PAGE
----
Climate anxiety, wellbeing and pro-environmental action: correlates of negative emotional responses to climate change in 32 countries
Ogunbode, Charles Adedayo; Doran, Rouven; Hanss, Daniel; Ojala, Maria; Salmela-Aro, Katariina; van den Broek, Karlijn L.; Bhullar, Navjot; Aquino, Sibele D.; Marot, Tiago; Schermer, Julie Aitken; Wlodarczyk, Anna; Lu, Su; Jiang, Feng; Maran, Daniela Acquadro; Yadav, Radha; Ardi, Rahkman; Chegeni, Razieh; Ghanbarian, Elahe; Zand, Somayeh; Najafi, Reza; Park, Joonha; Tsubakita, Takashi; Tan, Chee-Seng; Chukwuorji, JohnBosco Chika; Ojewumi, Kehinde; Tahir, Hajra; Albzour, Mai; Reyes, Marc Eric S.; Lins, Samuel; Enea, Violeta; Volkodav, Tatiana; Sollar, Tomas; Navarro-Carrillo, Ginés; Torres-Marín, Jorge; Mbungu, Winfred; Ayanian, Arin H.; Ghorayeb, Jihane; Onyutha, Charles; Lomas, Michael J.; Helmy, Mai; Martinez-Buelvas, Laura; Bayad, Aydin; Karasu, Mehmet
Journal article, Peer reviewed
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Original versionJournal of Environmental Psychology. 2022, 84, 101887. 10.1016/j.jenvp.2022.101887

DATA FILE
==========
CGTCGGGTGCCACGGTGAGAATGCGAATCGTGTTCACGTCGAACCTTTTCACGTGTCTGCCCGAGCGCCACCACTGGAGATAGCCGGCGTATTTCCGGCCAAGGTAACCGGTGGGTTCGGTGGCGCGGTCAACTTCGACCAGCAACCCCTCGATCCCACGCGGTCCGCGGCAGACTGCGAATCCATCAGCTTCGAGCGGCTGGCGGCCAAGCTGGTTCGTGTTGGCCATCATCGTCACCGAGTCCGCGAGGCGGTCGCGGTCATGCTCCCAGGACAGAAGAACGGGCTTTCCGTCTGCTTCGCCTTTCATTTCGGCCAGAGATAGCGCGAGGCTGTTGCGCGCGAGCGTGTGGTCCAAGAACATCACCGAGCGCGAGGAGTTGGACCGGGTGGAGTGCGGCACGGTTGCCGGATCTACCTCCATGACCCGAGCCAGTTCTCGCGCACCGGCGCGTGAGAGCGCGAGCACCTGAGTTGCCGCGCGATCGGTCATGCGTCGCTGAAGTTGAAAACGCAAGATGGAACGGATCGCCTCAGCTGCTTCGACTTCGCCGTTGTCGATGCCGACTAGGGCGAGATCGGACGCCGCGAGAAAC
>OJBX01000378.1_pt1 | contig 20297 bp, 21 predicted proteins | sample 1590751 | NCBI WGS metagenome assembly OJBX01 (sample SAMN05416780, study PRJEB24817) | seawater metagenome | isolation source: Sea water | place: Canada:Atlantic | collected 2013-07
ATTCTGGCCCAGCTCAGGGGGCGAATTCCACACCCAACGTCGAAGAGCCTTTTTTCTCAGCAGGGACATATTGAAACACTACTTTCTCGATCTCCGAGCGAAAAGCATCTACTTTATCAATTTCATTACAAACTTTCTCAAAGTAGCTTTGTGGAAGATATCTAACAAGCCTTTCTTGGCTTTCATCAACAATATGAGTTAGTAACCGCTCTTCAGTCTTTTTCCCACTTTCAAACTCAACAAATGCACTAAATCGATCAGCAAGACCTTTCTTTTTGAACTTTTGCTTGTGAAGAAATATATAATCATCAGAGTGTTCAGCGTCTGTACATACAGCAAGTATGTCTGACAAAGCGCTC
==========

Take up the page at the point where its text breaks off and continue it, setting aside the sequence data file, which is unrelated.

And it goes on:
This study explored the correlates of climate anxiety in a diverse range of national contexts. We analysed cross-sectional data gathered in 32 countries (N = 12,246). Our results show that climate anxiety is positively related to rate of exposure to information about climate change impacts, the amount of attention people pay to climate change information, and perceived descriptive norms about emotional responding to climate change. Climate anxiety was also positively linked to pro-environmental behaviours and negatively linked to mental wellbeing. Notably, climate anxiety had a significant inverse association with mental wellbeing in 31 out of 32 countries. In contrast, it had a significant association with pro-environmental behaviour in 24 countries, and with environmental activism in 12 countries. Our findings highlight contextual boundaries to engagement in environmental action as an antidote to climate anxiety, and the broad international significance of considering negative climate-related emotions as a plausible threat to wellbeing.